The Japanese military looks likely to be allowed to operate in space for the first time, in response to growing domestic concern over the threat posed by North Korea and China.
North Korea now has a ballistic-missile system capable of striking Japan and the west coast of the US, and China rattled nerves in the region last year by destroying one of its orbiting weather satellites using a ground-based missile.
Japan has responded by developing an anti-missile capability of its own, based on US technology.
In December 2007, it successfully destroyed a missile in flight over the Pacific Ocean using a ship-launched interceptor. It has also built and launched a number of spy satellites to monitor the region.
Until now, the programme has been kept under civilian control because of Japanese laws governing the use of space. That could soon change, following a decision by a committee of Japanese MPs to revise the legislation to give the military access to space.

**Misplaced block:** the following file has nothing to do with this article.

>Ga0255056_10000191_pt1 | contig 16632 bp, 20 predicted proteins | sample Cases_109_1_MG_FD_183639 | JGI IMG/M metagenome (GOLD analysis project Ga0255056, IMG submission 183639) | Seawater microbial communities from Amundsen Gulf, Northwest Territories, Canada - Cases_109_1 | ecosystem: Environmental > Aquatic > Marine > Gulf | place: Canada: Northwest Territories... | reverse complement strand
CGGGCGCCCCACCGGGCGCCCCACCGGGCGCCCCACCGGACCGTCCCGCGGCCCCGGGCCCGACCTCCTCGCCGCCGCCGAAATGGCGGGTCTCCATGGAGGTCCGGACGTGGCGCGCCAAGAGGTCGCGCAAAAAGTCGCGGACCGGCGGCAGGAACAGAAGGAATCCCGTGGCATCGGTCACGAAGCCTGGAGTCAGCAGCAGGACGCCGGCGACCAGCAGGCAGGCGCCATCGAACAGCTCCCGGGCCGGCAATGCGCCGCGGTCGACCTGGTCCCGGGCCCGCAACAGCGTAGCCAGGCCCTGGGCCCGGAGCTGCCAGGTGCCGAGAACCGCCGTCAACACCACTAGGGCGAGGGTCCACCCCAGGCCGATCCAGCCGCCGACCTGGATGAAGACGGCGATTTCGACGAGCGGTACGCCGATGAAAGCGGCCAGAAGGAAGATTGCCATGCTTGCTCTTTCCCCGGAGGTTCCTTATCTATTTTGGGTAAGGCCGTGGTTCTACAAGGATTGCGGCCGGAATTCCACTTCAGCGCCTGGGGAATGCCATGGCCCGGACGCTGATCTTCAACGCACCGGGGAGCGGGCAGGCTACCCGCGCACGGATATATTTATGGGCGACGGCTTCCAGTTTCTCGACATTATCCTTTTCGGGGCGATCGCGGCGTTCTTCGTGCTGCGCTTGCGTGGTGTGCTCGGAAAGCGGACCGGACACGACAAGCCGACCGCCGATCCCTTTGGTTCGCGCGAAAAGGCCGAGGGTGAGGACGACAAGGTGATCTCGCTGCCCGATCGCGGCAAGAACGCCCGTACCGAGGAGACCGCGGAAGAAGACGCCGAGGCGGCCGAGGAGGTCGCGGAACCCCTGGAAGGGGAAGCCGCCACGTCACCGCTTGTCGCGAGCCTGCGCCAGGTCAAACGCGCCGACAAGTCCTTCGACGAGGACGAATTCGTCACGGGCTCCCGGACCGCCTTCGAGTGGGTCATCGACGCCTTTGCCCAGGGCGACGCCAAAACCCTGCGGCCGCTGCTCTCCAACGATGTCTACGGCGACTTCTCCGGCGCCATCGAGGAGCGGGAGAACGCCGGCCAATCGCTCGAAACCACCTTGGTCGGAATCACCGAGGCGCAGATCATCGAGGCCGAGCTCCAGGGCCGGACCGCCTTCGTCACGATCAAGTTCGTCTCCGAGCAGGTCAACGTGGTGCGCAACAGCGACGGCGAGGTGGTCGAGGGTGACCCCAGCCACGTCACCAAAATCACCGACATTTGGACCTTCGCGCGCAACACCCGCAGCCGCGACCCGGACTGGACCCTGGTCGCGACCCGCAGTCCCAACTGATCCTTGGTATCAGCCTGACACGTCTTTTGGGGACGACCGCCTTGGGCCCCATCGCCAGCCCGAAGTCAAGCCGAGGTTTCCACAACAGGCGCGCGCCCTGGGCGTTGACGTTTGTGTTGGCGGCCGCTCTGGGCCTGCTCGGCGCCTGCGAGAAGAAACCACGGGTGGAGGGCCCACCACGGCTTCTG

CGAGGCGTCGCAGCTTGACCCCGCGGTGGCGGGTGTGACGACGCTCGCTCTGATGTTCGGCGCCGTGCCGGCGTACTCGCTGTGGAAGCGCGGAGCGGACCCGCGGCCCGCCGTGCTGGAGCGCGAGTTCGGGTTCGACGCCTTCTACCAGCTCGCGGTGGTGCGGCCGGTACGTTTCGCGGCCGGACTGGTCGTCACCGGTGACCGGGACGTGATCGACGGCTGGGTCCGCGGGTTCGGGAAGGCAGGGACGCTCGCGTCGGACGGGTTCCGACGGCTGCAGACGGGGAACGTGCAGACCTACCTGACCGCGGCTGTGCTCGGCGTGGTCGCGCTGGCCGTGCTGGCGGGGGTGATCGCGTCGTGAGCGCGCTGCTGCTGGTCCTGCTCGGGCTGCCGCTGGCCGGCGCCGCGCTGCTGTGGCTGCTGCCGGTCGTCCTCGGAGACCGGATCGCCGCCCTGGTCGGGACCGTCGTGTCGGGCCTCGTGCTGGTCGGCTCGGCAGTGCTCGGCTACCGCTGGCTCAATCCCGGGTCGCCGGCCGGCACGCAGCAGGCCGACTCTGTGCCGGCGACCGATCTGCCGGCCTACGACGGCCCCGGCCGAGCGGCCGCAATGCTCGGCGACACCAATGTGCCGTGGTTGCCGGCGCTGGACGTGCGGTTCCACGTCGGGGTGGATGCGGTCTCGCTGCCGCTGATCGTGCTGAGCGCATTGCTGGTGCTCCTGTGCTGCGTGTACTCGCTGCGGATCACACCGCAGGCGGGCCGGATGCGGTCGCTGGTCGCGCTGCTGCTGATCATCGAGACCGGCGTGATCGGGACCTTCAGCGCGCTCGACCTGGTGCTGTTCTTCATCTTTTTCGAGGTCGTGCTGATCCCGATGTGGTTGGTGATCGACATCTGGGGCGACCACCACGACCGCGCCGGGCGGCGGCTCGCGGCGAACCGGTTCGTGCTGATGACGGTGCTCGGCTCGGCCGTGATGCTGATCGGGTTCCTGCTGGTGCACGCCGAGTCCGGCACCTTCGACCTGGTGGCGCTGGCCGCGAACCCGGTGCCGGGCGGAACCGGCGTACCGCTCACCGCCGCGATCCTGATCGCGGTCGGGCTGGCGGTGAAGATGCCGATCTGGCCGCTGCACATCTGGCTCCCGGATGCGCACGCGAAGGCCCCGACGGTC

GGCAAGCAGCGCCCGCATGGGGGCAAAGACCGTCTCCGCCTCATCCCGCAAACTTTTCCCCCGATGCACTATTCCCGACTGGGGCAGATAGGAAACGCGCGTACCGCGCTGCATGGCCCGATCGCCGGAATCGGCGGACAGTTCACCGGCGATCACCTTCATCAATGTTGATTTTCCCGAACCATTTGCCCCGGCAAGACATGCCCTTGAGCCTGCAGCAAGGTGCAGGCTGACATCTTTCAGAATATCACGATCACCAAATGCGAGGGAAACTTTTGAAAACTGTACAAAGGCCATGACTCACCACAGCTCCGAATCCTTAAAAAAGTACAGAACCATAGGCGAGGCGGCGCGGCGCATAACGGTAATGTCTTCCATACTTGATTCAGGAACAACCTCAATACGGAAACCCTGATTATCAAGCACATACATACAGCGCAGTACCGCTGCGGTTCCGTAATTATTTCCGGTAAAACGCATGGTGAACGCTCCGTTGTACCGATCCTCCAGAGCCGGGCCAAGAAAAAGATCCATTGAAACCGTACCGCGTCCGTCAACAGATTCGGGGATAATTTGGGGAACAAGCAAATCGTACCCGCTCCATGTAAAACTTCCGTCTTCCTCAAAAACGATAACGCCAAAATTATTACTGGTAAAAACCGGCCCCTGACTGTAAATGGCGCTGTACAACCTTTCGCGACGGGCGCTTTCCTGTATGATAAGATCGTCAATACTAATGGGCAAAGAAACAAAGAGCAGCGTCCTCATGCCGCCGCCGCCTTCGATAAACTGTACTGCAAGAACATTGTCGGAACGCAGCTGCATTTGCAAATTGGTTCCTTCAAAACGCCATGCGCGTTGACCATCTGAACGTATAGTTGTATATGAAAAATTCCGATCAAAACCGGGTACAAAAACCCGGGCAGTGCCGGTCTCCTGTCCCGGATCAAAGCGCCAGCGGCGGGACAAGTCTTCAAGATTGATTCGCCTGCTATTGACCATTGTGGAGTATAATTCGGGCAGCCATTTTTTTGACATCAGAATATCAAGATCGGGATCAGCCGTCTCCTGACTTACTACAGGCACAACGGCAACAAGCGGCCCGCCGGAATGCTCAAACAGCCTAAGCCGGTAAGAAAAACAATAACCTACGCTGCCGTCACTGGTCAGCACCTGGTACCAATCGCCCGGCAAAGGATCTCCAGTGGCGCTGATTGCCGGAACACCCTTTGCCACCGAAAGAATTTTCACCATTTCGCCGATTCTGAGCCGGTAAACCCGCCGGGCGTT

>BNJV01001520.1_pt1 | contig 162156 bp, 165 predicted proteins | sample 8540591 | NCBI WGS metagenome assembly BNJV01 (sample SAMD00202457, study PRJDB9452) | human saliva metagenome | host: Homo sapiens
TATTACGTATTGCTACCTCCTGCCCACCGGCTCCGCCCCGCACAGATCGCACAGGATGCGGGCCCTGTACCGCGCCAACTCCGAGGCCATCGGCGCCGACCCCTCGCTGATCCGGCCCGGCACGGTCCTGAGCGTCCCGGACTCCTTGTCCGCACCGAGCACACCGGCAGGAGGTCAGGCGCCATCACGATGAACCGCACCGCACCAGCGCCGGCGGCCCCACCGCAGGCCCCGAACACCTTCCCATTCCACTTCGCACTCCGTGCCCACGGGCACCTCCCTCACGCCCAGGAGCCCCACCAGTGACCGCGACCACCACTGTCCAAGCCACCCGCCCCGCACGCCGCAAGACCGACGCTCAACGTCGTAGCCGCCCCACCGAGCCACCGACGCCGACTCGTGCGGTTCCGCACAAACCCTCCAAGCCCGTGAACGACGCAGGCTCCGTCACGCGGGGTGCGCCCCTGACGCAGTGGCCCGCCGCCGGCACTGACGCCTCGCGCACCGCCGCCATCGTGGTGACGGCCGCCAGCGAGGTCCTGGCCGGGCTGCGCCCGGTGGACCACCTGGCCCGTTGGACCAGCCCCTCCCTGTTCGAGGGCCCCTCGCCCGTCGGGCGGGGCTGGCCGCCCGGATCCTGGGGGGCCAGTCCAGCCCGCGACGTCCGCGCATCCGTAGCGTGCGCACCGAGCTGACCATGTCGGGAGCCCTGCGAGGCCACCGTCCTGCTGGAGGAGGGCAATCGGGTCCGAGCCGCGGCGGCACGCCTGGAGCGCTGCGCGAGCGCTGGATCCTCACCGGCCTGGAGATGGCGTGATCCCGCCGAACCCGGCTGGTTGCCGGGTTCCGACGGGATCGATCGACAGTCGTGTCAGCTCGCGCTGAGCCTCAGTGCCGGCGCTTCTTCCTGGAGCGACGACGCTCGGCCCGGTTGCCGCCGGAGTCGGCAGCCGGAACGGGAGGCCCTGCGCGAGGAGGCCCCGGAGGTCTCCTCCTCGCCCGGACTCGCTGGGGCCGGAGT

The new bill will allow the Japanese defence ministry to deploy satellites for non-aggressive missions, including communications, surveillance and weather observations, as other countries' military agencies do. The use of weapons in space will still be banned under Japanese law.
"This is a major change in Japanese space policy," says John Logsdon, a space policy expert at George Washington University in Washington DC. It will also dramatically raise the profile of the Japanese space programme, he says.